Debate Sharpens Over School Choice

John Kramer
John Kramer · May 2, 1997

Washington, D.C. ­Yesterday’s Ohio court decision striking down the Cleveland school choice program is only the latest skirmish over the most promising education reform in America. Far from being over-as the education lobby would have people believe-the momentum is building for school choice. Here are the facts:

Headed to the U.S. Supreme Court: Choice supporters and opponents seemingly disagree over every issue, except one: the legal battle ultimately won’t be resolved until a decision by the U.S. Supreme Court. Cases should start reaching that Court this year or next.

Favorable Supreme Court precedents: In an unbroken line of precedents since 1983, the U.S. Supreme Court consistently has upheld assistance used in religious schools, so long as the decision where the money is spent is made by parents or students. The last thing opponents want is for a school choice case to reach the U.S. Supreme Court.

The Program’s Beneficiaries: School choice provides a life preserver for poor kids in failing schools. In the Milwaukee Public Schools, 85 percent of kids from welfare families never graduate. In the Cleveland Public Schools, children have a one in 14 chance of graduating on time at senior-level proficiency. 97 percent of the children in Milwaukee’s choice program are minorities, and all are low-income. The average family income in the Cleveland program is below $7,000.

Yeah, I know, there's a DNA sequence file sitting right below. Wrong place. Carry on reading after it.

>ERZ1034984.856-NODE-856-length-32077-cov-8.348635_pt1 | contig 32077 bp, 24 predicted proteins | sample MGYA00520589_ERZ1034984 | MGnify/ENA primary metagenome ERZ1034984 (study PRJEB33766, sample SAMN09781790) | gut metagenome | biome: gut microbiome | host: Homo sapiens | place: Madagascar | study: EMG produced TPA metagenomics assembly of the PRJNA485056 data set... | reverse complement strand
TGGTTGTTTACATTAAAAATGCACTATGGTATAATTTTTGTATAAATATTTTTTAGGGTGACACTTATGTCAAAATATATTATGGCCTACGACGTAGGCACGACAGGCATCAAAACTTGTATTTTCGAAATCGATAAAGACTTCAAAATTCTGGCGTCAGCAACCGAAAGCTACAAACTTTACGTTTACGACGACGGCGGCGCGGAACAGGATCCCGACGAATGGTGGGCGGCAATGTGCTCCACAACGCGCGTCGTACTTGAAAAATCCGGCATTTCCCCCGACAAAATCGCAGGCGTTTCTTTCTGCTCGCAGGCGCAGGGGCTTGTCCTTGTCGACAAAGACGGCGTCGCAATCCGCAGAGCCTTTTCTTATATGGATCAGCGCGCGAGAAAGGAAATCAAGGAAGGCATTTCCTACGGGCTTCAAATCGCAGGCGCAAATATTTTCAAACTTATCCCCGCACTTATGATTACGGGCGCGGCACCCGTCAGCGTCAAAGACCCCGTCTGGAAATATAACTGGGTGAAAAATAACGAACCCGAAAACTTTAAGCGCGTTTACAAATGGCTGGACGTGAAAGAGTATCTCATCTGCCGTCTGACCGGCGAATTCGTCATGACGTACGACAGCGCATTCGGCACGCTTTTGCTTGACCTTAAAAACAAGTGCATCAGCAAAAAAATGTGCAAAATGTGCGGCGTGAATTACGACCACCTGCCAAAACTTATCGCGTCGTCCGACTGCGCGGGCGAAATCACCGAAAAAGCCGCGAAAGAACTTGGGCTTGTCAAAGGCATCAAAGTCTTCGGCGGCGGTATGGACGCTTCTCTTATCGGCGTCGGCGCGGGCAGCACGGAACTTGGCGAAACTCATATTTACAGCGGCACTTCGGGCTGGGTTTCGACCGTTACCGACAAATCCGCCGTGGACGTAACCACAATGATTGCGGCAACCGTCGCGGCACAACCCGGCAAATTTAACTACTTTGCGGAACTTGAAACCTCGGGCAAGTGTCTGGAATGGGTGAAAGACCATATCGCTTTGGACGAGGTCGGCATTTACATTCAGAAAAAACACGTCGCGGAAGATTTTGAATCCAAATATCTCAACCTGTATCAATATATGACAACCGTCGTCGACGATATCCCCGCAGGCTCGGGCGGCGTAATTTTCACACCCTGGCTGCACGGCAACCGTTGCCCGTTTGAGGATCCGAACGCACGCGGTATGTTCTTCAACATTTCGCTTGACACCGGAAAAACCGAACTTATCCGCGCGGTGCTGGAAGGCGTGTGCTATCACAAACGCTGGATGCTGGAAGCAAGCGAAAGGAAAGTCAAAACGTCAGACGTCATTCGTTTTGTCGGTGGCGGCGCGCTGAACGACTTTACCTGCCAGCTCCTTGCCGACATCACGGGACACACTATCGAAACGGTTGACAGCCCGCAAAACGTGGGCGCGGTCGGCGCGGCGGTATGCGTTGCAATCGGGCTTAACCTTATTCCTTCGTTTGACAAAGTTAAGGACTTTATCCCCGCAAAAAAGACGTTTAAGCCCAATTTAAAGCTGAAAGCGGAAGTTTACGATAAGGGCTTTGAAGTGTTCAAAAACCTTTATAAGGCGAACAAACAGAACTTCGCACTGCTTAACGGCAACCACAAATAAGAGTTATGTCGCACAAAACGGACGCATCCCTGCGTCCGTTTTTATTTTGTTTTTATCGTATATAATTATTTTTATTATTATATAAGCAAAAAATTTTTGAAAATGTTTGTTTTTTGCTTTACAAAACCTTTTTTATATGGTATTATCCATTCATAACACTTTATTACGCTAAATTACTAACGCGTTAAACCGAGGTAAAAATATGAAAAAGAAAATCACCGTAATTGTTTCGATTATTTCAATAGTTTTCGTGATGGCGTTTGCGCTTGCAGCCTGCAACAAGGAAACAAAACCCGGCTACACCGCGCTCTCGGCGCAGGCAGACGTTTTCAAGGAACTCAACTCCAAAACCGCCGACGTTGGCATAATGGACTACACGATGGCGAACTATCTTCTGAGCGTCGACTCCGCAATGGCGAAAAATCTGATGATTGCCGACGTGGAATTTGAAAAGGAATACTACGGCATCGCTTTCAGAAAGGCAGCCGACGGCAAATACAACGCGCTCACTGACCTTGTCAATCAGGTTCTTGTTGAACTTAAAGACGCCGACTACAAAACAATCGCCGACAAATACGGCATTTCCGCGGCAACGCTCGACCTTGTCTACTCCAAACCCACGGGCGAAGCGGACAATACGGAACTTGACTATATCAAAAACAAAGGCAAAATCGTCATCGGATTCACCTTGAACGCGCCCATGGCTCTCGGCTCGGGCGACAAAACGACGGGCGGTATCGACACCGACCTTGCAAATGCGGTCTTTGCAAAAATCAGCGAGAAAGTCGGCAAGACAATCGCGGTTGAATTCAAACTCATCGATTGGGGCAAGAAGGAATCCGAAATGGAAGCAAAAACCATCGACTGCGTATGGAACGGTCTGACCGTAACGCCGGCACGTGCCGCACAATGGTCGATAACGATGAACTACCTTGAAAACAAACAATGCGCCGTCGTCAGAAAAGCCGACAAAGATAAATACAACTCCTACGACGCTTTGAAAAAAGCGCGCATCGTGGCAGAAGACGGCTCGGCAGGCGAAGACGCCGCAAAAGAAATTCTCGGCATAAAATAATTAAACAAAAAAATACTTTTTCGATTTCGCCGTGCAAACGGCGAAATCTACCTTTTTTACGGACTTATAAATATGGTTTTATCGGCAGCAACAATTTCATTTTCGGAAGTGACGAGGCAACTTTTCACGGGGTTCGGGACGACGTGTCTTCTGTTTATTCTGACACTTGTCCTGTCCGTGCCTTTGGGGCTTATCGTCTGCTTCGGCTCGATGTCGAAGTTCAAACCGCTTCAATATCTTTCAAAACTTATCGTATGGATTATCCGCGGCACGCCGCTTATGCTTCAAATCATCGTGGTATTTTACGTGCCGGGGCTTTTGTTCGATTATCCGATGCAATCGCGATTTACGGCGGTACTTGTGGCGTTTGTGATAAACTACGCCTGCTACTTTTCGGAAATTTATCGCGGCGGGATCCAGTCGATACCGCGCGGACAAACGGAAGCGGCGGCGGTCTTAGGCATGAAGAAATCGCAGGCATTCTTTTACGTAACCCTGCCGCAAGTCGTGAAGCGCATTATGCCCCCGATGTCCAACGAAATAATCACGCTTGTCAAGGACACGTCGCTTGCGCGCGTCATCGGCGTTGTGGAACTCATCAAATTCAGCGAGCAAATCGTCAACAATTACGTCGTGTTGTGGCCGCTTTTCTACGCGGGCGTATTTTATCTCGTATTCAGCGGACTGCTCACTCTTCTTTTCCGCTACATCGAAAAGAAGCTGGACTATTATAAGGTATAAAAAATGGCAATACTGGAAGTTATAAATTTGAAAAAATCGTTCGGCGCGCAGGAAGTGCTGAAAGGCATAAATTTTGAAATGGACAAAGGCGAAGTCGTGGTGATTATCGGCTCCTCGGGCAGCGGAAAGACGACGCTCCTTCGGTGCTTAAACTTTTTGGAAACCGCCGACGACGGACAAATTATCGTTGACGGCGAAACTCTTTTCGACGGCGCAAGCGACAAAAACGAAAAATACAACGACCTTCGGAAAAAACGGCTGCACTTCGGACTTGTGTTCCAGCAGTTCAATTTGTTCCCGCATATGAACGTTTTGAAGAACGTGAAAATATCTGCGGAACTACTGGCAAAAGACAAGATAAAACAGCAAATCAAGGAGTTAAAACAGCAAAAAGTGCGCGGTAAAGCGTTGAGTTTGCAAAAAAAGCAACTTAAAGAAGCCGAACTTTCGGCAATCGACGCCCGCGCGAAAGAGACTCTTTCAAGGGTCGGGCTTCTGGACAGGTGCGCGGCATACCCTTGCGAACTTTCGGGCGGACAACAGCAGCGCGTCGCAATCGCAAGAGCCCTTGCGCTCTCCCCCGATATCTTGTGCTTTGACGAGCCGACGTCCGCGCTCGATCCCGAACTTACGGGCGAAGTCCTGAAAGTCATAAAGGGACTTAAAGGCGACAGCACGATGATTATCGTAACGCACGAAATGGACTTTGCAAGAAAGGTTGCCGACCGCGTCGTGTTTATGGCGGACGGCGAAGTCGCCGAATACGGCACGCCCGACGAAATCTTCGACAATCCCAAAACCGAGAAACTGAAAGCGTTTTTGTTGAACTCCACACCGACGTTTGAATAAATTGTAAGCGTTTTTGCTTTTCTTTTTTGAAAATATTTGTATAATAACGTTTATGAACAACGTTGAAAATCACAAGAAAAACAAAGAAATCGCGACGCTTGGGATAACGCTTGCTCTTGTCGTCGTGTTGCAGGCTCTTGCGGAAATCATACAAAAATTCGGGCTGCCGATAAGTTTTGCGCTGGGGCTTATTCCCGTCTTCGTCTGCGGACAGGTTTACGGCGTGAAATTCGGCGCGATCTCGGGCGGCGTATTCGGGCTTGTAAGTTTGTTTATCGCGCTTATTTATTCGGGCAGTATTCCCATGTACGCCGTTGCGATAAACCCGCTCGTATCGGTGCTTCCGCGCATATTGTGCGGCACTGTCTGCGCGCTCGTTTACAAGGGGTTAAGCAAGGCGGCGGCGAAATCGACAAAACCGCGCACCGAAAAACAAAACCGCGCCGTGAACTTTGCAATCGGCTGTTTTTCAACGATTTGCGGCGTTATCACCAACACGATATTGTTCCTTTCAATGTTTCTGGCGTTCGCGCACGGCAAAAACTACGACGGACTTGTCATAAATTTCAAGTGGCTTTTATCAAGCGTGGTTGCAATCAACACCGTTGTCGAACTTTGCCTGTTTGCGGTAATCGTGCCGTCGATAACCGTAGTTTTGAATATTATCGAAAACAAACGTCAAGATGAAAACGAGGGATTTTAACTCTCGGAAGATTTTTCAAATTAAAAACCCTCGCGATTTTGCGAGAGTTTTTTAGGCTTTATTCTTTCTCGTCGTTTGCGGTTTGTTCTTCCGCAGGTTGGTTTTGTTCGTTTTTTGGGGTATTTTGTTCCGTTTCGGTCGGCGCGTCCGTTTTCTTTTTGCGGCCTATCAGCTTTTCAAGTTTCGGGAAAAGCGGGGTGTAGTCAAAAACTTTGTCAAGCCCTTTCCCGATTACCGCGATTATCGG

School Choice Works: Over four years in the Milwaukee program, according to a study by Paul Peterson at Harvard’s Kennedy School of Government, test scores improved markedly for choice students and the gap between minority and nonminority test scores closed by between one-half and one-third. Both the current and former Milwaukee school superintendents testified that choice provided a catalyst for long-overdue public school reform.

Momentum Grows: School choice is the only reform that allows low-income kids to move immediately from failing schools to good schools, and provides a competitive incentive for public schools to improve. States and school districts around the nation are adopting choice programs, and the reform is backed by such moderates as Minnesota Gov. Arne Carlson (R), Milwaukee Mayor John Norquist (D), Puerto Rico Gov. Pedro Rossello (D), California Gov. Pete Wilson (R), and Sen. Joseph Lieberman (D).



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